7. Cao, Y., Raith, M. R., Griffith, J. F. Droplet digital PCR for simultaneous quantification of general and human-associated fecal indicators for water quality assessment. Water Res. 70, 337-349 (2015).
  8. Sanders, R., Huggett, J. F., Bushell, C. A., Cowen, S., Scott, D. J., Foy, C. A. Evaluation of Digital PCR for Absolute DNA Quantification. Anal. Chem. 83, (17), 6474-6484 (2011).
  9. Whale, A. S., et al. Comparison of microfluidic digital PCR and conventional quantitative PCR for measuring copy number variation. Nucleic Acid Res. 40, (11), 82-89 (2012).
  10. Hindson, C. M., et al. Absolute quantification by droplet digital PCR versus analog real-time PCR. Nature Methods. 10, (10), 1003-1005 (2013).
  11. Morisset, D., Štebih, D., Milavec, M., Gruden, K., Žel, J. Quantitative analysis of food and feed aamples with droplet digital PCR. PLoS One. 8, (5), e62583 (2013).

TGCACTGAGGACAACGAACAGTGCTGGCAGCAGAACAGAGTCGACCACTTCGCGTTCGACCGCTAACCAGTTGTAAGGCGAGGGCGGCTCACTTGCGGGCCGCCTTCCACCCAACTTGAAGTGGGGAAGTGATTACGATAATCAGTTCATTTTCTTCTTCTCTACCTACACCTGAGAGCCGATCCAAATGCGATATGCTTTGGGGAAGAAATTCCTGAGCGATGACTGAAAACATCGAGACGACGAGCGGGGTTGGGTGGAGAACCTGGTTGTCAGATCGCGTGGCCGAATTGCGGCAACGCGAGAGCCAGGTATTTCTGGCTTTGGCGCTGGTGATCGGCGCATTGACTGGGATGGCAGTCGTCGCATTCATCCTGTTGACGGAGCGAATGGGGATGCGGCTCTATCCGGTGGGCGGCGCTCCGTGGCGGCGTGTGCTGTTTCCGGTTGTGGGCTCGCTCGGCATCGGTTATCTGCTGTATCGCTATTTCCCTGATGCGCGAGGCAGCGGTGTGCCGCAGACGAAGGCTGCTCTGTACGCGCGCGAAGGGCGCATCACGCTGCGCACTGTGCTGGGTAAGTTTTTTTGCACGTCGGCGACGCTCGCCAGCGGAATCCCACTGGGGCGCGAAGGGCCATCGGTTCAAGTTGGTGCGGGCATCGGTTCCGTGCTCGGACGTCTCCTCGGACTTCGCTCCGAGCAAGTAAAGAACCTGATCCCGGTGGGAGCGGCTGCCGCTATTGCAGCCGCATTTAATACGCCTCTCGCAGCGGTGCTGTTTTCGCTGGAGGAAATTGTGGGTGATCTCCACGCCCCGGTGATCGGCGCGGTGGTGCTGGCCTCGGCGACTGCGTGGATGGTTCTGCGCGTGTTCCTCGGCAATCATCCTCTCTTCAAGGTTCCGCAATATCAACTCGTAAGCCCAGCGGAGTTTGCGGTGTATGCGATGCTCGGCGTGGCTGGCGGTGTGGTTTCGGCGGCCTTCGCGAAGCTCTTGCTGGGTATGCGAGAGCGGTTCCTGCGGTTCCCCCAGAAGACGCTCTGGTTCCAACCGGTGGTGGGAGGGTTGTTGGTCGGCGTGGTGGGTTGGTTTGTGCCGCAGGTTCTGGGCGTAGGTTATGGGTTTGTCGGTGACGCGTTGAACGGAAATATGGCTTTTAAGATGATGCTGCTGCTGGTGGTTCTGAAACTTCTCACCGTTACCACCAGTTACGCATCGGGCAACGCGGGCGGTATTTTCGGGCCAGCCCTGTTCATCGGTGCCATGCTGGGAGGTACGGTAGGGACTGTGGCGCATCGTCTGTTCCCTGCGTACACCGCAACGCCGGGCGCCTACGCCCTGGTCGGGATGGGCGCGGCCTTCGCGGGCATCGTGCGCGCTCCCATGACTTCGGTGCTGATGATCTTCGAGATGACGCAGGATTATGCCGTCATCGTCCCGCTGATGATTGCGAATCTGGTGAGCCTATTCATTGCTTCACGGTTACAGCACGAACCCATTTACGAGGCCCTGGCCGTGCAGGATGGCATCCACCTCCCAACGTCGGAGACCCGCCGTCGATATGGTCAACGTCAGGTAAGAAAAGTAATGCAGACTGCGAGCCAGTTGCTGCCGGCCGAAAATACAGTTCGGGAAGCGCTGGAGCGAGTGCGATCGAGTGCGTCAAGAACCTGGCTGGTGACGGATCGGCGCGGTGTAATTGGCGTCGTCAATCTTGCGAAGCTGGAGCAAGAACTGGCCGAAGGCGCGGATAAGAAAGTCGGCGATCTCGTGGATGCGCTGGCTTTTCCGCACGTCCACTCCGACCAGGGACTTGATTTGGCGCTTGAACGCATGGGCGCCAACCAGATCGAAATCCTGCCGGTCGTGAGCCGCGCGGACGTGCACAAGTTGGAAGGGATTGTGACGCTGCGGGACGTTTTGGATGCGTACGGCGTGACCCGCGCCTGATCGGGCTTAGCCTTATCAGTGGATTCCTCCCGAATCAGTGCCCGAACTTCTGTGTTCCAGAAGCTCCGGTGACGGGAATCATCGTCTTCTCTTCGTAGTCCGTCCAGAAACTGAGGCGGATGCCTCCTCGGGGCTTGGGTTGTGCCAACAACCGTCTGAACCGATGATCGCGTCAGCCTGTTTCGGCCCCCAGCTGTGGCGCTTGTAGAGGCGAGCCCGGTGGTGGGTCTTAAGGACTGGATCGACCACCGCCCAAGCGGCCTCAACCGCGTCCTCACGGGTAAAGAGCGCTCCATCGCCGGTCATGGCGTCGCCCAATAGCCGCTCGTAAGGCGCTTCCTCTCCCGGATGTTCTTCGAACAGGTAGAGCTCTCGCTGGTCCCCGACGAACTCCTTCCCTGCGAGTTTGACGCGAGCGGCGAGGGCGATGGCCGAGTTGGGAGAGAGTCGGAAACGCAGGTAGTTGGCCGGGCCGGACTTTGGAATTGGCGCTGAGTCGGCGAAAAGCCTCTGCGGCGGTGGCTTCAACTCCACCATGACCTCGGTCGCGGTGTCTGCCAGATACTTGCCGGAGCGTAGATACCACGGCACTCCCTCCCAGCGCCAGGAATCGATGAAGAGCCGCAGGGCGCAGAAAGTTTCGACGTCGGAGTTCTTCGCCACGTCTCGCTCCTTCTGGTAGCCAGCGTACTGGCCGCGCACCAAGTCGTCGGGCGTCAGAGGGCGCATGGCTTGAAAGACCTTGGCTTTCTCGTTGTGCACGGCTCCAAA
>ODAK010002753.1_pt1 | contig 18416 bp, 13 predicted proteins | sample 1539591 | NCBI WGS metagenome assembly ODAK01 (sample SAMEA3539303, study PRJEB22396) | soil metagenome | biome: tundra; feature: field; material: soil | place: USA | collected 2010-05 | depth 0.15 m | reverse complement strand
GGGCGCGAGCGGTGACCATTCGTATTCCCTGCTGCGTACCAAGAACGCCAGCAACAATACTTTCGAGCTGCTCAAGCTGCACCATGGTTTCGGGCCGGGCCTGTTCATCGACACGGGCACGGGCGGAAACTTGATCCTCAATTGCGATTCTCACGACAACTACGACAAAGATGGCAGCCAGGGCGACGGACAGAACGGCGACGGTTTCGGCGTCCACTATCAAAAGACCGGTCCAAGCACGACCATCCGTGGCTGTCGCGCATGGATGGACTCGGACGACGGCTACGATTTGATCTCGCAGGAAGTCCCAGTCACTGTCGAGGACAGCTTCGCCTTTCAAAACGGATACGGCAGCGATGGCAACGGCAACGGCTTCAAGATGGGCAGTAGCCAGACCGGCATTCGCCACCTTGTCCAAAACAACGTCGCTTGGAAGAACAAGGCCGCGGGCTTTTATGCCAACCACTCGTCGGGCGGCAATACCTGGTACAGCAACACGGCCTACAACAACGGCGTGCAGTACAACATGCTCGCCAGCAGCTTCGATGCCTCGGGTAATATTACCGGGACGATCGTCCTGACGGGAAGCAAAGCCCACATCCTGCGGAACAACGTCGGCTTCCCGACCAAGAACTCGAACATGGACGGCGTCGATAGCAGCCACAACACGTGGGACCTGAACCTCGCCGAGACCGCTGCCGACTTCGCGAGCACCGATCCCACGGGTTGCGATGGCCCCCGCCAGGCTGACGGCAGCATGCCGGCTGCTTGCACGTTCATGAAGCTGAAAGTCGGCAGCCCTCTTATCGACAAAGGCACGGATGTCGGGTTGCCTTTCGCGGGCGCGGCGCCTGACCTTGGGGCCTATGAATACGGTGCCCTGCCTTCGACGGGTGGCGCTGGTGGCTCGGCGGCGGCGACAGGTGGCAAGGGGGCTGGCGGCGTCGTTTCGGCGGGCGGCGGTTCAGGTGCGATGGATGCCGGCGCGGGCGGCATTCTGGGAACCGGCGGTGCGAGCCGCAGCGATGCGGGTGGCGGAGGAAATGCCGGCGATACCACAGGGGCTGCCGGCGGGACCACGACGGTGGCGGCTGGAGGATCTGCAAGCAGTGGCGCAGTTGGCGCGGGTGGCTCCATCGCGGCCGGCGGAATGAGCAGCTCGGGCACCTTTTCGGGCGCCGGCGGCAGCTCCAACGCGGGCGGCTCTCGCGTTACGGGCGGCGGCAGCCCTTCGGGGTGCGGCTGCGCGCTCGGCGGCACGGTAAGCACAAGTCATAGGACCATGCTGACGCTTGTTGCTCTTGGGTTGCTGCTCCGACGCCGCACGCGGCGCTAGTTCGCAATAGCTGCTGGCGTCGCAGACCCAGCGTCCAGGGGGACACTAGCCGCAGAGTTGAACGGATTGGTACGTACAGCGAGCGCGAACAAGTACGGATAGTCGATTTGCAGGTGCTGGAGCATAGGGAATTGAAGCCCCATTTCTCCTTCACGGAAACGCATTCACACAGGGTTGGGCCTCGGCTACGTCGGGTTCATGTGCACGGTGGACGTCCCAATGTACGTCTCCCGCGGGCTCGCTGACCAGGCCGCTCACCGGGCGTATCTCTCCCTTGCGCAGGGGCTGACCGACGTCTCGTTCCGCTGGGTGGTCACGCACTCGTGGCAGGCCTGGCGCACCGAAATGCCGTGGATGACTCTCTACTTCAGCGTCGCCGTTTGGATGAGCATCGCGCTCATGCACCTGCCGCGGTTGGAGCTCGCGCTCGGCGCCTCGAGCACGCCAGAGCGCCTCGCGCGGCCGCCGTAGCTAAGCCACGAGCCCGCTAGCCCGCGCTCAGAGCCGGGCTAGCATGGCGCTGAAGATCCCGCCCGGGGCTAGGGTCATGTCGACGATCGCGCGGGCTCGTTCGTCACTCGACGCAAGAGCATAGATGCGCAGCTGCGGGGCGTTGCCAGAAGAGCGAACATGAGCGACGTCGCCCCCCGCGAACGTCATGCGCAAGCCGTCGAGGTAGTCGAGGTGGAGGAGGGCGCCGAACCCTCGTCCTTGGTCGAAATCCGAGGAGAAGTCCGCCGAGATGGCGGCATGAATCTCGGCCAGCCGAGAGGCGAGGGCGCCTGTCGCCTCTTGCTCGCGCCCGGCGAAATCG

12. Method 1611: Enterococci in Water by TaqMan® Quantitative Polymerase Chain Reaction (qPCR) Assay. EPA. Office of Water. Washington, DC. EPA-821-R-12-008. Available from: http://water.epa.gov/scitech/methods/cwa/bioindicators/upload/Method-1611-Entercocci-in-Water-by-TaqMan-Quantitative-Polymerase-Chain-Reaction-qPCR-Assay.pdf (2012).
  13. Cao, Y., et al. Evaluation of molecular community analysis methods for discerning fecal sources and human waste. Water Res. 47, (18), 6862-6872 (2013).